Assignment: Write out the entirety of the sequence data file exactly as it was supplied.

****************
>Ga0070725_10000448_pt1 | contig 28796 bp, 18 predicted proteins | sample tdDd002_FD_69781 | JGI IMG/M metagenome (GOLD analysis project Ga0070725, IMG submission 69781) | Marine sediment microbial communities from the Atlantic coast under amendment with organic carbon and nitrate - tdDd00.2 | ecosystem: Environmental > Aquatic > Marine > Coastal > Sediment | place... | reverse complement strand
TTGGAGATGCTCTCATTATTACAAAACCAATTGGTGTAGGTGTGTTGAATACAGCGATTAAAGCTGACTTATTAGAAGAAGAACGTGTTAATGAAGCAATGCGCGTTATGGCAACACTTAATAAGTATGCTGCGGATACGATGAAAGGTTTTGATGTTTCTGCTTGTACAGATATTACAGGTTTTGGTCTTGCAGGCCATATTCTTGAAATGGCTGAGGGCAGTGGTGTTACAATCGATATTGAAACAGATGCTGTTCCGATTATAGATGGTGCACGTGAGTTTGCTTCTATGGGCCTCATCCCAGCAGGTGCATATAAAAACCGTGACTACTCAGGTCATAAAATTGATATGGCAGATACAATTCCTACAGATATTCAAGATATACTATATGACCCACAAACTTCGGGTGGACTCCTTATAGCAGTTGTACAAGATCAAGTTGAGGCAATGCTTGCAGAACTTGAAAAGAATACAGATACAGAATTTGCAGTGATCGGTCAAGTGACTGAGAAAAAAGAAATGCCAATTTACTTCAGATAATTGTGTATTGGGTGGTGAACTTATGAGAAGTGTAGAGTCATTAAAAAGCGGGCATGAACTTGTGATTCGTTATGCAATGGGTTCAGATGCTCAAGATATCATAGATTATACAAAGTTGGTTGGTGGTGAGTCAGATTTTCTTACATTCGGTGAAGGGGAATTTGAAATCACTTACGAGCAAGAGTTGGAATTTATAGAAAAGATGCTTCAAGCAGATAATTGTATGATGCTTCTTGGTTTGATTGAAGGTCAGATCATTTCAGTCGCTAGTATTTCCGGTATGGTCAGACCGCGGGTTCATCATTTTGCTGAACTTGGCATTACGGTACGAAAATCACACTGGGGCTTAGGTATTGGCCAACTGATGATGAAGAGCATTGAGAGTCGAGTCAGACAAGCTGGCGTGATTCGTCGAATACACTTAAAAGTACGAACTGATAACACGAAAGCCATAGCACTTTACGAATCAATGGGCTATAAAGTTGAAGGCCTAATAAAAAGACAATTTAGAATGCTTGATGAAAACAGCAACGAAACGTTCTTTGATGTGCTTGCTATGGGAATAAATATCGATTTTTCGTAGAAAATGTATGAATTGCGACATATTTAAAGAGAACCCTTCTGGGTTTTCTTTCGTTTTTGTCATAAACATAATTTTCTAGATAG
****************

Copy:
>Ga0070725_10000448_pt1 | contig 28796 bp, 18 predicted proteins | sample tdDd002_FD_69781 | JGI IMG/M metagenome (GOLD analysis project Ga0070725, IMG submission 69781) | Marine sediment microbial communities from the Atlantic coast under amendment with organic carbon and nitrate - tdDd00.2 | ecosystem: Environmental > Aquatic > Marine > Coastal > Sediment | place... | reverse complement strand
TTGGAGATGCTCTCATTATTACAAAACCAATTGGTGTAGGTGTGTTGAATACAGCGATTAAAGCTGACTTATTAGAAGAAGAACGTGTTAATGAAGCAATGCGCGTTATGGCAACACTTAATAAGTATGCTGCGGATACGATGAAAGGTTTTGATGTTTCTGCTTGTACAGATATTACAGGTTTTGGTCTTGCAGGCCATATTCTTGAAATGGCTGAGGGCAGTGGTGTTACAATCGATATTGAAACAGATGCTGTTCCGATTATAGATGGTGCACGTGAGTTTGCTTCTATGGGCCTCATCCCAGCAGGTGCATATAAAAACCGTGACTACTCAGGTCATAAAATTGATATGGCAGATACAATTCCTACAGATATTCAAGATATACTATATGACCCACAAACTTCGGGTGGACTCCTTATAGCAGTTGTACAAGATCAAGTTGAGGCAATGCTTGCAGAACTTGAAAAGAATACAGATACAGAATTTGCAGTGATCGGTCAAGTGACTGAGAAAAAAGAAATGCCAATTTACTTCAGATAATTGTGTATTGGGTGGTGAACTTATGAGAAGTGTAGAGTCATTAAAAAGCGGGCATGAACTTGTGATTCGTTATGCAATGGGTTCAGATGCTCAAGATATCATAGATTATACAAAGTTGGTTGGTGGTGAGTCAGATTTTCTTACATTCGGTGAAGGGGAATTTGAAATCACTTACGAGCAAGAGTTGGAATTTATAGAAAAGATGCTTCAAGCAGATAATTGTATGATGCTTCTTGGTTTGATTGAAGGTCAGATCATTTCAGTCGCTAGTATTTCCGGTATGGTCAGACCGCGGGTTCATCATTTTGCTGAACTTGGCATTACGGTACGAAAATCACACTGGGGCTTAGGTATTGGCCAACTGATGATGAAGAGCATTGAGAGTCGAGTCAGACAAGCTGGCGTGATTCGTCGAATACACTTAAAAGTACGAACTGATAACACGAAAGCCATAGCACTTTACGAATCAATGGGCTATAAAGTTGAAGGCCTAATAAAAAGACAATTTAGAATGCTTGATGAAAACAGCAACGAAACGTTCTTTGATGTGCTTGCTATGGGAATAAATATCGATTTTTCGTAGAAAATGTATGAATTGCGACATATTTAAAGAGAACCCTTCTGGGTTTTCTTTCGTTTTTGTCATAAACATAATTTTCTAGATAG